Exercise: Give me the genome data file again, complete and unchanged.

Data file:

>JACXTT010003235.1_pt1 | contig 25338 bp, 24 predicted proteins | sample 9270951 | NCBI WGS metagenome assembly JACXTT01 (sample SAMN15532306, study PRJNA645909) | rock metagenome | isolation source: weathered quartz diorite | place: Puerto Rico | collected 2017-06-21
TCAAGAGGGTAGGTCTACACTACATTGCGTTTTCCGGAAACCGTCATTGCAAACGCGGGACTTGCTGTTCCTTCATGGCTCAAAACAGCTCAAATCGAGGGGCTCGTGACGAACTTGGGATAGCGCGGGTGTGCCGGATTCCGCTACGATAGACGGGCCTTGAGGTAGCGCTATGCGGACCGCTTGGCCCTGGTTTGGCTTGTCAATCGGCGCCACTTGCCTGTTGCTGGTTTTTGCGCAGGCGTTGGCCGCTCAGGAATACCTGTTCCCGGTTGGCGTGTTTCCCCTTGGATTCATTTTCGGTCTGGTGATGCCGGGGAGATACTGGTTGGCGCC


>JACXTT010003235.1_pt1 | contig 25338 bp, 24 predicted proteins | sample 9270951 | NCBI WGS metagenome assembly JACXTT01 (sample SAMN15532306, study PRJNA645909) | rock metagenome | isolation source: weathered quartz diorite | place: Puerto Rico | collected 2017-06-21
TCAAGAGGGTAGGTCTACACTACATTGCGTTTTCCGGAAACCGTCATTGCAAACGCGGGACTTGCTGTTCCTTCATGGCTCAAAACAGCTCAAATCGAGGGGCTCGTGACGAACTTGGGATAGCGCGGGTGTGCCGGATTCCGCTACGATAGACGGGCCTTGAGGTAGCGCTATGCGGACCGCTTGGCCCTGGTTTGGCTTGTCAATCGGCGCCACTTGCCTGTTGCTGGTTTTTGCGCAGGCGTTGGCCGCTCAGGAATACCTGTTCCCGGTTGGCGTGTTTCCCCTTGGATTCATTTTCGGTCTGGTGATGCCGGGGAGATACTGGTTGGCGCC